He's weak, I know. Not yet fully healed from his sickness.
He stands looking at the flower bed. I come to him, seek what he's seeking.
"Look. Mommy." I look.
Are you looking at the yellow tulip? Are you looking at the purple bluebells? Or the dried leaves left from the fall? Maybe it's the spider hanging suspended, patiently waiting between the rhododendron and the camellia, food to come its way.
I never know. He looks down and picks a dandelion. Those plagues poking up all over the front yard, declaring to all passersby how I don't know how to keep a lawn just lawn.
But he doesn't condemn. He scrutinizes the yellow seeds, still soft. Begins tearing them apart. Awed. Then, with sun beaming warm on our matching sandy brown hair, he leans into me. Puts his head on my thigh.
Rests long until sleep overtakes. I sit silently. Watch the spider sway and the golden beetles scuttle. It's quiet. Only birds and a neighbor a couple houses down clipping branches, radio playing low.
Watching his body, white skin, bare feet, little arms curled up, eyelashes dark and full.
I could be like the beetle, there is so much I need to do. Laundry to move around, lunch to make, floors to clean, school to teach. But I sit and bask in the holy moment.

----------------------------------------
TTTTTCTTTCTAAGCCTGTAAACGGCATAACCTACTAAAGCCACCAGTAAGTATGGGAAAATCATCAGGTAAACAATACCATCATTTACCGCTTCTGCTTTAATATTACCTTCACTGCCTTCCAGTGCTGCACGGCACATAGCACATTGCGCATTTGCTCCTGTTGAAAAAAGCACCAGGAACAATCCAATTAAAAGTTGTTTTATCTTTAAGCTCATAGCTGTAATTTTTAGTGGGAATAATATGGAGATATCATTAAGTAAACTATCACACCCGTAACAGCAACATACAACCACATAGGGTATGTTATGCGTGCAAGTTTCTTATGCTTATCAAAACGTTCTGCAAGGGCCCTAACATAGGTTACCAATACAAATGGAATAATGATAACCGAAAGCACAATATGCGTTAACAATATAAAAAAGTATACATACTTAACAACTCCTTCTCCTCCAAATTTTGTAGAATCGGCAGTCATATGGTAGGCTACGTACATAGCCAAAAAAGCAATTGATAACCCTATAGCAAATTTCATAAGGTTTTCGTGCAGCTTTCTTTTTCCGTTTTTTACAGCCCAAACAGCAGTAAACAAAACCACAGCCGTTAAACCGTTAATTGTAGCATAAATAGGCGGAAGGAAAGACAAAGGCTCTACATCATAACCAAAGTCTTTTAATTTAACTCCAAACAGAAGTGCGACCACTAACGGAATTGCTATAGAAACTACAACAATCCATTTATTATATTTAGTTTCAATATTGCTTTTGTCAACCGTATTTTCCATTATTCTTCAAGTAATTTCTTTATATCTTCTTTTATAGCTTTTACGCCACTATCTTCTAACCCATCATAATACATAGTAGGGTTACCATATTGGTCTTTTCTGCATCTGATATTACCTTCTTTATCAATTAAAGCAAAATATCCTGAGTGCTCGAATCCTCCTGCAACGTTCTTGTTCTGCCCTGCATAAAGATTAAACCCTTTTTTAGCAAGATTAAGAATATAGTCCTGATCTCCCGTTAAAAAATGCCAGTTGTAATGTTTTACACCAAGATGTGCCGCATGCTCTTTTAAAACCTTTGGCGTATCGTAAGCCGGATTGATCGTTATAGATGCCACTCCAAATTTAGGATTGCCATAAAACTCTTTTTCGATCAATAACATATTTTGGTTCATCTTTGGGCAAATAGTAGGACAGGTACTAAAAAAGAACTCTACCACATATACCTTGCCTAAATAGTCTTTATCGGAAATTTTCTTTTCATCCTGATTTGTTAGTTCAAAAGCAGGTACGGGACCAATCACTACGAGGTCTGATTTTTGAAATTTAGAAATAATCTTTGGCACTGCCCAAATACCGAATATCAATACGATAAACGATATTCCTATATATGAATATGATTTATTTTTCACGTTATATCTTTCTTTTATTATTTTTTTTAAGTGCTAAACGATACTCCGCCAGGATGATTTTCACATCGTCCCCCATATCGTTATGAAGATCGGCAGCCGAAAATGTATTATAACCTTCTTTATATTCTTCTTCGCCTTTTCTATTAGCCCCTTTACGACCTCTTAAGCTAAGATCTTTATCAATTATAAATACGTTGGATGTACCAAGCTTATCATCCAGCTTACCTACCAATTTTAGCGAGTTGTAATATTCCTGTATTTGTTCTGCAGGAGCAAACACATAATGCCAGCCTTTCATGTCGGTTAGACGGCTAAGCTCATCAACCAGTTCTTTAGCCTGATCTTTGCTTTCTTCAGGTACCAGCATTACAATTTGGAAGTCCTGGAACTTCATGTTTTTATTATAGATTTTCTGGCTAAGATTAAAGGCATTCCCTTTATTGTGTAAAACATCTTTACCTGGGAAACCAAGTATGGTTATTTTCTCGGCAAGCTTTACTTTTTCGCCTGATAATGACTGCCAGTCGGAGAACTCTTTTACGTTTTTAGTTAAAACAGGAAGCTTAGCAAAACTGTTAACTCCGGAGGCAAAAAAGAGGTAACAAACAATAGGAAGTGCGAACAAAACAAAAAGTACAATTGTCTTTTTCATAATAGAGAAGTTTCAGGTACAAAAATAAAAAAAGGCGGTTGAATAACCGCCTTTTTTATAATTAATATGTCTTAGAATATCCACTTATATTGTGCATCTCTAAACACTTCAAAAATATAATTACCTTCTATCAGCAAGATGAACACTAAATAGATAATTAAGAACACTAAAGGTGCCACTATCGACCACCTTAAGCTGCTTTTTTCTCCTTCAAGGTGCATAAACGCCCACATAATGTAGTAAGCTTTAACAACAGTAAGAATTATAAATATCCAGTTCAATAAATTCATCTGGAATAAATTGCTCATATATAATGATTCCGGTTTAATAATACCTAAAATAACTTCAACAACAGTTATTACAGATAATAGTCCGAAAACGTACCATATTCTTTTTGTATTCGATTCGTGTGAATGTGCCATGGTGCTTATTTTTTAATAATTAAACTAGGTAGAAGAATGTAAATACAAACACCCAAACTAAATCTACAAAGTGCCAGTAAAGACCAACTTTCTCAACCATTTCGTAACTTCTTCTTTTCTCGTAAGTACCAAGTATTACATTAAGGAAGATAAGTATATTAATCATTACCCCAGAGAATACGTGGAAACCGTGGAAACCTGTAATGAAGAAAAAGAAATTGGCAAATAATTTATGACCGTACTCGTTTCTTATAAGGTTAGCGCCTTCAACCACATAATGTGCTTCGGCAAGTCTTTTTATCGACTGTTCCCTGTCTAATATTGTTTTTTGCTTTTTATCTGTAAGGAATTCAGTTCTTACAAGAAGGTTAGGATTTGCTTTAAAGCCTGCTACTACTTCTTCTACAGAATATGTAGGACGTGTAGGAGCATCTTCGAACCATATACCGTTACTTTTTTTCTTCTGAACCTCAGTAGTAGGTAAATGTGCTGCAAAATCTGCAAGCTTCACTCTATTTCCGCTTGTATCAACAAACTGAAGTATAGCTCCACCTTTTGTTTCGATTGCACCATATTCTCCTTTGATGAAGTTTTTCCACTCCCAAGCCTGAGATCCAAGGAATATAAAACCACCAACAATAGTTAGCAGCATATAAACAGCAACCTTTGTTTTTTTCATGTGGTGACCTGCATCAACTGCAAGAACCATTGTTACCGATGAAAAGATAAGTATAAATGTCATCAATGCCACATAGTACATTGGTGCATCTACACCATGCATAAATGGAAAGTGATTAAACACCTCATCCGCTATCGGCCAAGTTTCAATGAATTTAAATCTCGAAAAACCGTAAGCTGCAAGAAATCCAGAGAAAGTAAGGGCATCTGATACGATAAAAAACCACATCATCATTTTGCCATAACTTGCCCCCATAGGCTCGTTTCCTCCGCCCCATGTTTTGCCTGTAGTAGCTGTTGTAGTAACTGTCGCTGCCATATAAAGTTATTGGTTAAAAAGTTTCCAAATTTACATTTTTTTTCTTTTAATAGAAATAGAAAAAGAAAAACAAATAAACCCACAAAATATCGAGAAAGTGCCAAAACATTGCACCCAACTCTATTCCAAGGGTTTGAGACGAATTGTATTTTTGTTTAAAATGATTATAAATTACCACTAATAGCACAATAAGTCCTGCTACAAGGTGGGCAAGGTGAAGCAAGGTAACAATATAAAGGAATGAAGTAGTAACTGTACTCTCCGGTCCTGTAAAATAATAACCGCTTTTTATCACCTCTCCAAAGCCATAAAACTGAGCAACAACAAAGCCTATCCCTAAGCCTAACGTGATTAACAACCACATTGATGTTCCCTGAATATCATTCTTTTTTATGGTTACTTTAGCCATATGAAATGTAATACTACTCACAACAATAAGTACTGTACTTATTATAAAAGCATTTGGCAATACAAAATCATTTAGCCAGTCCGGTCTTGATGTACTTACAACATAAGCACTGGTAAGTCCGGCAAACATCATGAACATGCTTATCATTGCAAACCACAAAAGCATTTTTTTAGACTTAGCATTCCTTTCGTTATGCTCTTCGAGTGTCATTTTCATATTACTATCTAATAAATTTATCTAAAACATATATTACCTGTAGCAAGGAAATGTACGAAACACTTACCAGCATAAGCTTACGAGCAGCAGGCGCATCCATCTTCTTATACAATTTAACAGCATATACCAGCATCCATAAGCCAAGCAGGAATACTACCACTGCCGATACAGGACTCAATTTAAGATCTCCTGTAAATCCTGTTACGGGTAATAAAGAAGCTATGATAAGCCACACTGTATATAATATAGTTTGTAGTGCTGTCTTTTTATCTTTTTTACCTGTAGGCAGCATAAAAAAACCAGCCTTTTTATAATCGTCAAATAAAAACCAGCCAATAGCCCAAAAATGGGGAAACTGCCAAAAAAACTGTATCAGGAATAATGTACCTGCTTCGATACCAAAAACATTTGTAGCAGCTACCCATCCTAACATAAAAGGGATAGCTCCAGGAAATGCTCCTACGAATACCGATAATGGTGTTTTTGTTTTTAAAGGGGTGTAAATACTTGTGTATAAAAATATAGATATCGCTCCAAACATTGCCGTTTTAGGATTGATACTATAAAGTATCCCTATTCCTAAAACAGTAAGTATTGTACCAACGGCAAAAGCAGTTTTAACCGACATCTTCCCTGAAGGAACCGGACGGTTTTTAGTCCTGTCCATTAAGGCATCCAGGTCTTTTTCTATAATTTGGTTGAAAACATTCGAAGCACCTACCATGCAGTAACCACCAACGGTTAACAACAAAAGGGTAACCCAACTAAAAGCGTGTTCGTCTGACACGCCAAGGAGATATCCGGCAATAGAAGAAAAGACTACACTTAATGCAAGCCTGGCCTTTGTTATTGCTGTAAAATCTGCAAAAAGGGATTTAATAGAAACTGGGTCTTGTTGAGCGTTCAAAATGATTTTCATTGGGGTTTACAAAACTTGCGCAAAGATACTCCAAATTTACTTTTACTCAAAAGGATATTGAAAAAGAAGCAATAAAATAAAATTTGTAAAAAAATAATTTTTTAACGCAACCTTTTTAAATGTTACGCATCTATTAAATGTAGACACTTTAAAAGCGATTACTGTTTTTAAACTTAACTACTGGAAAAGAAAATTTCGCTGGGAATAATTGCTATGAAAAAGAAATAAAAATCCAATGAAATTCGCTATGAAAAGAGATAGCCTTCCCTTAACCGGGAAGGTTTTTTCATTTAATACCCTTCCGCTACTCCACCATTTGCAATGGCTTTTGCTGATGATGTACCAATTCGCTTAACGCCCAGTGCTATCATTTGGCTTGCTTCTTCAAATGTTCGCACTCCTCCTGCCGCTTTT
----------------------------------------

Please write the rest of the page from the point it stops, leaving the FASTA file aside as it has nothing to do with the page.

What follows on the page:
Never again will my two year-old sleep on my leg in this way. Time, the enemy and friend, challenge my senses, I knowing I must take mental pictures for to get my camera would take the moment from me.
My neighbor walks by and smiles quiet. Sees the holy and doesn't intrude.
As my feet begin to fall asleep with the babe, telling me the moment's near done, I pray for him.
This time I don't pray he will love God or serve God powerfully on the mission field (though I do pray that sometimes). This time I pray that he too will have holy moments. Will embrace the holy moments God gives to him.
That he will not move so quickly through life, so caught up in the now and urgent, that he misses the quiet hallowed gifts. Sacred always.